Parashat Vayigash 5784

December 21, 2023

Rabbi Enid C. Lader

We learn about Serah bat Asher (daughter of Asher) in our Torah portion, as she is listed with the names of the children of Israel who went down to Egypt with Jacob to reconnect with Joseph and to find a safe place with access to food during famine. (Gen. 46:17) We hear about her again when her name is listed with those who are making their way into the Promised Land after wandering in the wilderness for forty years. (Numbers 26:44-47) Wait! Just how much time has elapsed from going down into Egypt and entering the Promised Land… Four hundred years?

Read more >

Parashat Vayigash 5783

December 27, 2022

Click HERE for an audio recording of this D’var Torah Anti-Shemitism: The Power of Names to Turn Us Into an Abomination A D’var Torah for Parashat Vayigash By Rabbi Mitchell Blank (’21) In a recent notorious SNL monologue, Dave Chappelle proclaims: “There are two words in the English language you should never say together, in sequence, and those words are “the” and “Jews”.” As per Chappelle, this would violate the “show business rules of perception: If they’re Black it’s a gang, if they’re Italian, it’s a mob but if they’re Jewish; it’s a coincidence and you should never speak about it.”  Each group receives its own racial or ethnic epithet. As for the Jews, they control Hollywood. In Chappelle’s opinion, Jewish control is so pervasive that even naming “the Jews” will unleash a severe backlash against anyone who tries. Jews are uniquely noxious in that epithets are insufficient to dirty our name. In addition, Jews are allegedly...

Read more >

Parashat Vayigash 5782

December 9, 2021

A D’var Torah for Parashat Vayigash By Rabbi Doug Alpert (’12) Click HERE for an audio recording of this D’var Torah With this week’s Parashah we are neck-deep into the Joseph story. A prominent focus of the narrative has been, and continues to be, on Joseph’s relationship with his brothers. Was Joseph seeking revenge on his brothers by withholding his identity, fulfilling a Divine purpose set forth from his youth and/or simply following a series of dreams (his and others) as he interprets those dreams? Can the idea of dreams in Joseph’s case be a stand-in for ambition? All good questions for discussion, but I am drawn in more to how Joseph acts as leader and administrator. In this week’s Parasha Joseph acts upon his interpretation of Pharoah’s dream predicting the famine to come. His administrative and problem solving acumen in devising a national plan to provide food during the famine leads him to a position of power in Egypt. He is...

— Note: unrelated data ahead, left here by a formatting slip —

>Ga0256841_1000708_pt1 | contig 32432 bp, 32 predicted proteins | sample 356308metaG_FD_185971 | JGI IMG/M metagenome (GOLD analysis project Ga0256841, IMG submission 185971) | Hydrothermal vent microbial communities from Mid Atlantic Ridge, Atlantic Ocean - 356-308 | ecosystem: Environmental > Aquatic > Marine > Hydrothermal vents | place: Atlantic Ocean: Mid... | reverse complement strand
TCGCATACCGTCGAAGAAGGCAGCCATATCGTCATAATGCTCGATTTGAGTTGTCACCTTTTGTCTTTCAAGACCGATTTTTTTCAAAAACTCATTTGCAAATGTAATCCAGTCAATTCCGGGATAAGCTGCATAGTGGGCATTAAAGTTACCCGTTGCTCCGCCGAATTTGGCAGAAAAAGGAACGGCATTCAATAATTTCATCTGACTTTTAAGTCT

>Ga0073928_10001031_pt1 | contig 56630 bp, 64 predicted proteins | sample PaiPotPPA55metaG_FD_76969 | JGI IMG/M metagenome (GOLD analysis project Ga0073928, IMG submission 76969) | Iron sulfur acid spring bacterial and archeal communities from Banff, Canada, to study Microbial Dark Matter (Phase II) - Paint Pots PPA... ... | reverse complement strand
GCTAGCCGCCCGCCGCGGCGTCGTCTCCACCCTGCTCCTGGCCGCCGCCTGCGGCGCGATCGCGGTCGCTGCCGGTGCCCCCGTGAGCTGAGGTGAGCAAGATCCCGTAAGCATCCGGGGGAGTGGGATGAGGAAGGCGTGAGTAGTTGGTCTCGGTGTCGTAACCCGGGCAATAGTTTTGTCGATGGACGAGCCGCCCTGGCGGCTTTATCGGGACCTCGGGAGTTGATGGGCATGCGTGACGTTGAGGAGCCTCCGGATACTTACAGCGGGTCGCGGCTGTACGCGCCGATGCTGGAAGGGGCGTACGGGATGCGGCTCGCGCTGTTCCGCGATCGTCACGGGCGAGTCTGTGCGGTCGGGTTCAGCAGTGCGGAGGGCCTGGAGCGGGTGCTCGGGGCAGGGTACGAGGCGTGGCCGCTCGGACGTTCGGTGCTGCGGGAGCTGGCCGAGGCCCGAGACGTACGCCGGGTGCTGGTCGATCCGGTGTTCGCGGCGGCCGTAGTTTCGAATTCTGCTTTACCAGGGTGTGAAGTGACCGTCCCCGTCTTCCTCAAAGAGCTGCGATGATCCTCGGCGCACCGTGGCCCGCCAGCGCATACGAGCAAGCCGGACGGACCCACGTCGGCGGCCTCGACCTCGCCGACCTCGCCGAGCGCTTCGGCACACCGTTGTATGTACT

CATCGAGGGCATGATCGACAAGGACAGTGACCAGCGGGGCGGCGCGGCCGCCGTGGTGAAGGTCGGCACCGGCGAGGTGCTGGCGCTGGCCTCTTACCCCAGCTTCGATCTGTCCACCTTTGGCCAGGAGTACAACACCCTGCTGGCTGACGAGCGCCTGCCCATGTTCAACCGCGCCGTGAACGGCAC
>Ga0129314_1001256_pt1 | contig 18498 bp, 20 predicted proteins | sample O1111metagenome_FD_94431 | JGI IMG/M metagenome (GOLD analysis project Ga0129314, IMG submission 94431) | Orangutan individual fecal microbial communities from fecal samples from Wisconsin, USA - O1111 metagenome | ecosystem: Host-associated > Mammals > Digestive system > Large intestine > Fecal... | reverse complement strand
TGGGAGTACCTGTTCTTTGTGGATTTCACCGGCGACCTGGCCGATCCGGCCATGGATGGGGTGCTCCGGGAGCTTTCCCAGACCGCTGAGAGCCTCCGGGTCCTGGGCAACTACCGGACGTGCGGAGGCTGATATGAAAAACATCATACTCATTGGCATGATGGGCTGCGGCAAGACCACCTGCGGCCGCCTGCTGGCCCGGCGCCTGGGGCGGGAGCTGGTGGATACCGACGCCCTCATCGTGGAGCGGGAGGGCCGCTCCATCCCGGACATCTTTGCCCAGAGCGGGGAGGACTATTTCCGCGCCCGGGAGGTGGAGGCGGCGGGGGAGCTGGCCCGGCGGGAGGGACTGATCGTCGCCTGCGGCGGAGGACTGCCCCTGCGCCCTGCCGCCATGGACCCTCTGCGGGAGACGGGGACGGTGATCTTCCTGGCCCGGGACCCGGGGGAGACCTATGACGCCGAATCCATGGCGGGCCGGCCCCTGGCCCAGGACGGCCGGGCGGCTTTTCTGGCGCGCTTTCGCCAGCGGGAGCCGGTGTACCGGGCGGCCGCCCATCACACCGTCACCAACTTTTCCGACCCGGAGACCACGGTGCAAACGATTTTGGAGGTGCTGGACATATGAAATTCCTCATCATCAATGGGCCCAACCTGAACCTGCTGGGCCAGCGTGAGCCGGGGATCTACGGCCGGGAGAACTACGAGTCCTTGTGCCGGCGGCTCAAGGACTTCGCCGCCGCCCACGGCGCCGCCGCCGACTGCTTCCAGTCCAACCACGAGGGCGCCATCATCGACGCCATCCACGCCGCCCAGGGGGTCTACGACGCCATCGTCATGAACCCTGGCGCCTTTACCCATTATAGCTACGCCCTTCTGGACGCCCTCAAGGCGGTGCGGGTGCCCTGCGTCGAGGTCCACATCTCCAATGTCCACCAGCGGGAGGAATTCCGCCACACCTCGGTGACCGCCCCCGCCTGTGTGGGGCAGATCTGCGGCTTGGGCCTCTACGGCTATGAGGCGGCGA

Read more >

Parashat Vayigash 5781

December 25, 2020

Click HERE for an audio recording of this D’var Torah Encouraging ALL Our Children to Dream A D’var Torah for Parashat Vayigash By Rabbi Marc Rudolph (’04) This week in our parasha we continue to read about that dreamer par excellence, Joseph. The second youngest child among 12 sons, he dreams of his older brothers one day bowing down to him. His brothers ridicule him for his dreaming, and his father, Jacob, rebukes him for sharing his dreams and causing trouble in the family. But Jacob also takes his son’s dream seriously. Joseph’s dreams express his ambition to someday be great. In this week’s parasha he uses his extraordinary talents to rise to become second in command to the Pharaoh in Egypt. In that position he will save the country from famine and help Pharaoh to amass a considerable fortune in the process. His achievements will have surpassed his wildest dreams. Have...

Read more >

Parashat Vayigash 5780

January 3, 2020

A D’var Torah for Parashat Vayigash By Rabbi Heidi Hoover In this week’s Torah portion, Vayigash, Joseph reveals who he is to his brothers, in an awkward and fraught family reunion. It could hardly be otherwise. His brothers, when they were more powerful than Joseph due to age and numbers, sold him into slavery years ago and let their father believe his favorite son was dead. Now, he is the powerful one—the Egyptian official second only to Pharaoh—and they have come begging to buy food in the famine. They never had much in common with each other, Joseph and his brothers, and they never got along. Joseph insulted his brothers and reported on their behavior to their father. They, of course, rejected him in the most extreme way, just short of murdering him. Still, the bond of family remains. Times are hard now, during this great famine. Joseph forgives his...

Read more >